In Milan at Palazzo Reale, the retrospective "Richard Avedon Relationships" is dedicated to the famous American photographer who, from the post-war period onwards, revolutionized the world of photography, especially fashion photography.
Open until 29 January 2023, the Palazzo Reale exhibition traces over 60 years of Avedon’s career, who passed away in 2004 at the age of 81, through 106 images from the collection of the Center for Creative Photography (CCP) in Tucson (USA) and from Richard Avedon Foundation (USA).
Born in NY in 1923, he soon fell in love with photography and, after abandoning his philosophy studies at Columbia, in 1942 he enlisted in the Navy as a photographer. He attends lessons, becoming more and more passionate, satisfied by this art, still not considered such in the distant post-war period, which allows him to tame his restless soul by capturing moments of life with passionate voracity.
I think charm is the ability to be truly interested in other people.
Precisely during a course he taught, in 1944 he met Alexey Brodovitch, legendary art director of Harper’s Bazaar magazine, who, fascinated by the young photographer’s talent, initiated him into the world of fashion, at the time still very conservative and far from those logics of spectacularization to which we are accustomed today.
It is the beginning of a revolution in which Avedon abandons the classic studio poses of the models to involve them in real visual “screenplays” en plein air, giving them a soul, often alluring and irreverent, and playing with those harmonious plastic poses moving chorals which will later become one of his distinctive features.
He overturns the classic canons even in studio, playing with large formats and portraying faces with daring close-ups, filling the whole frame, thus managing to reveal, thanks to his extraordinary empathic skills, traits that no one else would have been able to see.
A feature that will soon make him not only one of the most appreciated photographers by all the magazines of the time, from Vogue to the New Yorker, but also one of the most sought-after portraitists, famous for being able to capture the truest soul of the people he framed in pictures.
A “price” that even celebrities and politicians have been willing to pay in order to appear so extraordinarily strong, harmonious, and vibrant. Just look at some of his masterpieces on display to understand how great this “gift” of his was: like the portrait of Marilyn Monroe from 1967, in which the American actress is captured beautifully in a moment of vulnerability, or that of Marlene Dietrich in a Dior’s turban from 1955, shot in close-up as she lights a cigarette with a magnetic look that unveils her charisma.
The exhibition begins with Avedon’s first fashion shots which already demonstrate all his genius. Like the photo “Dovima with the Elephants” of 1955. The famous model, the first to adopt a single name (made up of the first two letters of her three names Dorothy Virginia Margaret) and one of the highest paid of the time, earning 75 dollars an hour, she is portrayed in a Dior evening dress at the Cirque d’Hiver in Paris between two elephants, in a pose that further emphasizes the beauty of the silhouette of her dress.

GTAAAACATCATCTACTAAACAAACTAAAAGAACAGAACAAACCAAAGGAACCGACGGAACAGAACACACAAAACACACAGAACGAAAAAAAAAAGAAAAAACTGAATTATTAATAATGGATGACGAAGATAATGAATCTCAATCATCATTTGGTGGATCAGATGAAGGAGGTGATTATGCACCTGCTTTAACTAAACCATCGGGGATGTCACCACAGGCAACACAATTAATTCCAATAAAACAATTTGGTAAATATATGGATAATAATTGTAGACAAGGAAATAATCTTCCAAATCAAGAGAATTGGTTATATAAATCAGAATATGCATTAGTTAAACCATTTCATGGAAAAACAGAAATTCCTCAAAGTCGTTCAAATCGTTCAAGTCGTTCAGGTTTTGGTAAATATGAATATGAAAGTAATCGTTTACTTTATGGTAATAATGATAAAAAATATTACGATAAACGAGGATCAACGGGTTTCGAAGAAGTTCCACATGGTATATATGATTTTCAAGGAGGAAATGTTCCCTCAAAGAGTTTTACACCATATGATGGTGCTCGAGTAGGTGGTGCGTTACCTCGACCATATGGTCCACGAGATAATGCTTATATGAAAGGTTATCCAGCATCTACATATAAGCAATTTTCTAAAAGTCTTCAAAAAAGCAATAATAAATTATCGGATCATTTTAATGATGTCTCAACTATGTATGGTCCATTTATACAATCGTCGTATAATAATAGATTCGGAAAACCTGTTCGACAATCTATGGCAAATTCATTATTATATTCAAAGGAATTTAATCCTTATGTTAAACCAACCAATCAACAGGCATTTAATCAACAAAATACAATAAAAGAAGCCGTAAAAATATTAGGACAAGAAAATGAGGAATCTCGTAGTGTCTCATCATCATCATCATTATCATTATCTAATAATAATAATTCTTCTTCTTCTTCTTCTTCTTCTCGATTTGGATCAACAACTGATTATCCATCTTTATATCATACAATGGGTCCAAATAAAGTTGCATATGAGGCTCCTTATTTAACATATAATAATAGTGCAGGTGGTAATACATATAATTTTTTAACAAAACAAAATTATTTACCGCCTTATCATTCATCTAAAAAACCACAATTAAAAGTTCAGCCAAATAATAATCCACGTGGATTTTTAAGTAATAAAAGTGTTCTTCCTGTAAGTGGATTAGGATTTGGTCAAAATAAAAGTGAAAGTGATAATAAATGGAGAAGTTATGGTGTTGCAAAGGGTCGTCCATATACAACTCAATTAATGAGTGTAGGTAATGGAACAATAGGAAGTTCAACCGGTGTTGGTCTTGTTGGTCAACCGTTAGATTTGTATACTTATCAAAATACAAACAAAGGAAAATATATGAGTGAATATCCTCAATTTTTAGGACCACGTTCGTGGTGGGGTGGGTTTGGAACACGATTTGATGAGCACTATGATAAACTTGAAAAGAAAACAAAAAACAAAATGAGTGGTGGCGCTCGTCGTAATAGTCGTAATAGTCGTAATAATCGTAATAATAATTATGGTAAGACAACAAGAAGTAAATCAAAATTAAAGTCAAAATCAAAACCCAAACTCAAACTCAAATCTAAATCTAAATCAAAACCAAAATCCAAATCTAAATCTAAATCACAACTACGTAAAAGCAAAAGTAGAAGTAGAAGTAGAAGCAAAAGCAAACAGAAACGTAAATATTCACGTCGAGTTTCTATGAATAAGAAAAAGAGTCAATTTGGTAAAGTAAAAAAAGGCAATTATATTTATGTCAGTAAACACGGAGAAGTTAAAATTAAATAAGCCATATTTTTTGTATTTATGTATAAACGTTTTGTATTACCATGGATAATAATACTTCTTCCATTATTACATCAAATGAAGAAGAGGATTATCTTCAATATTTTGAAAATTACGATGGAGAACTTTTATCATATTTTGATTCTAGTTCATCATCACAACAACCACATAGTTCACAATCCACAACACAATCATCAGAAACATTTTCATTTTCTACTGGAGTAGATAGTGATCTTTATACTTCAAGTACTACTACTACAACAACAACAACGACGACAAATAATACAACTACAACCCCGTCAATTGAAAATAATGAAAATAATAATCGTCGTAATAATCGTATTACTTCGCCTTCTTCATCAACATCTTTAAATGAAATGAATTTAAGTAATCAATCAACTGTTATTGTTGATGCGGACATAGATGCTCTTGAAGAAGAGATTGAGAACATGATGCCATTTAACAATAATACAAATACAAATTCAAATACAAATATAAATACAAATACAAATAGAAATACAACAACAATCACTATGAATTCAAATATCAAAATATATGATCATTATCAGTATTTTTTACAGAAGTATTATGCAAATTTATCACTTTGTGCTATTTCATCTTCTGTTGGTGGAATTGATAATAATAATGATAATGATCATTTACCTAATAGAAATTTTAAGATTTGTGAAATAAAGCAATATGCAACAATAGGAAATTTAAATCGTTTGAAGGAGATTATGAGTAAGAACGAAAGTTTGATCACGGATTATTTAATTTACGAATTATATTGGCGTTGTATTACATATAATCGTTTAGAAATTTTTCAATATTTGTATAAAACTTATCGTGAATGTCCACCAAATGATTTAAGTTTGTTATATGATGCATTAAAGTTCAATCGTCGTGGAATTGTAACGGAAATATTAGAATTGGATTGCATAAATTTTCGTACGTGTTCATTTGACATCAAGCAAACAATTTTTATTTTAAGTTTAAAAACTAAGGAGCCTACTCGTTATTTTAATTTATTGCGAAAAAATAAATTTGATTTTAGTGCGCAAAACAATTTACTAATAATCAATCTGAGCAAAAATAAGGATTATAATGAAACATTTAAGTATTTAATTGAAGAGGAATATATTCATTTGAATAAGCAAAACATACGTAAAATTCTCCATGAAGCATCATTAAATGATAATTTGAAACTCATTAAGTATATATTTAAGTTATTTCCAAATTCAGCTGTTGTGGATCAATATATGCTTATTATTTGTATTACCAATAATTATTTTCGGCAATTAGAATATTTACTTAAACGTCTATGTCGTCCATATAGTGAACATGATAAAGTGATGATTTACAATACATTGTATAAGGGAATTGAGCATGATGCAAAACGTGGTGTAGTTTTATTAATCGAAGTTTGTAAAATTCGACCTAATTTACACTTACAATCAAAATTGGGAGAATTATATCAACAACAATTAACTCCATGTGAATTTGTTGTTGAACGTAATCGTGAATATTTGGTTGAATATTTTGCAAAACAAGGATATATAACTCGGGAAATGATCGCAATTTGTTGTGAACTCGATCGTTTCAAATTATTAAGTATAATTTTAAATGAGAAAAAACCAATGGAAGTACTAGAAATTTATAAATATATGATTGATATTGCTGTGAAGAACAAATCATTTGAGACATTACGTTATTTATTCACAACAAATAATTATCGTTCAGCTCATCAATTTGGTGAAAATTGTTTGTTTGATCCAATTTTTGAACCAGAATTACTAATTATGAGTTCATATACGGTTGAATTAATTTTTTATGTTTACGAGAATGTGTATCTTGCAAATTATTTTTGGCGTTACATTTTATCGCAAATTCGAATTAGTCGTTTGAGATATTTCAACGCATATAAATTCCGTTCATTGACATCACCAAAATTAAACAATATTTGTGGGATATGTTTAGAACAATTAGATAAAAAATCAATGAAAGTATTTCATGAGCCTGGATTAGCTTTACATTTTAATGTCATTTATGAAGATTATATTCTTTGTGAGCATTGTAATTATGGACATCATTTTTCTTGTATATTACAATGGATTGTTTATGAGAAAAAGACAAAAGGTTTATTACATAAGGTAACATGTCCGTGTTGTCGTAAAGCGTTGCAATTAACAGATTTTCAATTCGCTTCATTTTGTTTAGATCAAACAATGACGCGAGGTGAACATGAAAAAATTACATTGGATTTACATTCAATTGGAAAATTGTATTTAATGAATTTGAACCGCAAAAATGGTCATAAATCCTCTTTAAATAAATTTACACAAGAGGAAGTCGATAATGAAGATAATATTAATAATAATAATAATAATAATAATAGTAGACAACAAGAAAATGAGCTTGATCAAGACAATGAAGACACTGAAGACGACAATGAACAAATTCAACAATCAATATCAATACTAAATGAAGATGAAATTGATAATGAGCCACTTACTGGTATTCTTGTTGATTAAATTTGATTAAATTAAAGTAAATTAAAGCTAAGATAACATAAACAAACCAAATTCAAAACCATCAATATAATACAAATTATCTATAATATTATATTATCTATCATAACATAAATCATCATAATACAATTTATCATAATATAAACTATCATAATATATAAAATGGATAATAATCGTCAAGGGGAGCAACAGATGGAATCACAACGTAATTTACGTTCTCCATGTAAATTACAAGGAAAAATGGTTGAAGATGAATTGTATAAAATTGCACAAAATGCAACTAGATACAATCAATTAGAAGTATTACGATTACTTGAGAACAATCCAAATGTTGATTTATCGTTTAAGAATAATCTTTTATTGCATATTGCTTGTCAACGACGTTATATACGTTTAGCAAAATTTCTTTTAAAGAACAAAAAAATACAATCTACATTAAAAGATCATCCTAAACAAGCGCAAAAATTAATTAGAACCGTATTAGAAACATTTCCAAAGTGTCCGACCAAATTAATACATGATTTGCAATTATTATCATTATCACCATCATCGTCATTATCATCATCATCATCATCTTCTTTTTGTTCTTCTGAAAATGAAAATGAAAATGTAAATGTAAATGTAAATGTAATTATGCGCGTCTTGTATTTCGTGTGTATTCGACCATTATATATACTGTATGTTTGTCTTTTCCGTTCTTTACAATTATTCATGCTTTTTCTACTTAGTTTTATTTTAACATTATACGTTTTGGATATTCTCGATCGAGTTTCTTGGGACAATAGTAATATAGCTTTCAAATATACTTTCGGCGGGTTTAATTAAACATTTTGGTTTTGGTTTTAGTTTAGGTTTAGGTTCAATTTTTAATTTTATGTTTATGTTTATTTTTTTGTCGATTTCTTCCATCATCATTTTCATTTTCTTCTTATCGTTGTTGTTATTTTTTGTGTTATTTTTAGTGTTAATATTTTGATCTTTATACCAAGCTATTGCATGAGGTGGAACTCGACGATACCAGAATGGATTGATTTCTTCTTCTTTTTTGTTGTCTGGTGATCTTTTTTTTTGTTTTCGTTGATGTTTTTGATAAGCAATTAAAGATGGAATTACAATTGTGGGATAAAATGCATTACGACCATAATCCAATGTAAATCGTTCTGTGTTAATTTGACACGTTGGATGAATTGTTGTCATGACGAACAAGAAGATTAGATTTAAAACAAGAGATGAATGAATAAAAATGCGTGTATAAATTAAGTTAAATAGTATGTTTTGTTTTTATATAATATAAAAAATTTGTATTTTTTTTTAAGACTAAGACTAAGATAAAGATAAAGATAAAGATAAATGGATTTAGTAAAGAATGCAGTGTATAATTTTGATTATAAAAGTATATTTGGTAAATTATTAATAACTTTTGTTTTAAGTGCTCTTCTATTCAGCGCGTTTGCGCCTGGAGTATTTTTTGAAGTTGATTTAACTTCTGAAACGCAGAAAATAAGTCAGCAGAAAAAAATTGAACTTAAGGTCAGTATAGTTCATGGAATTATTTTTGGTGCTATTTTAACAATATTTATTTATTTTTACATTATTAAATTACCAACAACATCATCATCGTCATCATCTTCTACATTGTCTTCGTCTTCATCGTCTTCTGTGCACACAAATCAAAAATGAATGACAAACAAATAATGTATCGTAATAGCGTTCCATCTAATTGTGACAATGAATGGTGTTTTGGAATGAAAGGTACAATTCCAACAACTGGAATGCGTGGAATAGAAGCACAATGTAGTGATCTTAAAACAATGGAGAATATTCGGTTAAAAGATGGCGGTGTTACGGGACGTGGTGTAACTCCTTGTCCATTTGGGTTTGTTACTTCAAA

Avedon’s skill even in the more “commercial” shots can be perceived in the 1948 shot “The shoe designed by André Perugia” for Christian Dior in which the fur-covered heel in the foreground assumes monumental proportions against the background of the Eiffel Tower, creating a composition as bold as it was unprecedented for the time.
A clear and very recognizable stylistic code that becomes more and more sophisticated and refined in the most recent fashion shots. As in the portraits of the American mannequin of Chinese origin China Machado, stunning in evening pajamas designed by Princess Irene Galitzine in 1965, which Avedon helped launch when he decided to photograph her for Harper’s Bazaar overcoming the objections of the editors regarding his choice of a non-white model.
Or the legendary portrait of the German actress and model Nastassja Kinski in which she is wrapped in a python, created for American Vogue in 1981, and subsequently published as a poster, selling over 2 million copies.
The exhibition concludes with the marvelous shots that Avedon took in the 80s and 90s, at the peak of the Italian fashion system, fruit in particular of his happy collaboration and friendship with Donatella and Gianni Versace which lead him to photograph all the most famous supermodels of the time, from Linda Evangelista to Christy Turlington.
An unmissable exhibition which, in addition to recounting his work in fashion, is made up of a total of 10 sections, also investigating other issues, such as his commitment to social denunciation and the fight for civil rights.
Maniac of perfection in both technique and aesthetics, Avedon could photograph for days before deciding that an image suited him. This anecdote at the beginning of his career remains famous, when in 1949 Life magazine commissioned him a series of images of NY. Not satisfied with his shots of him, he preferred to give the money back rather than to deliver anything that wasn’t “extraordinary”.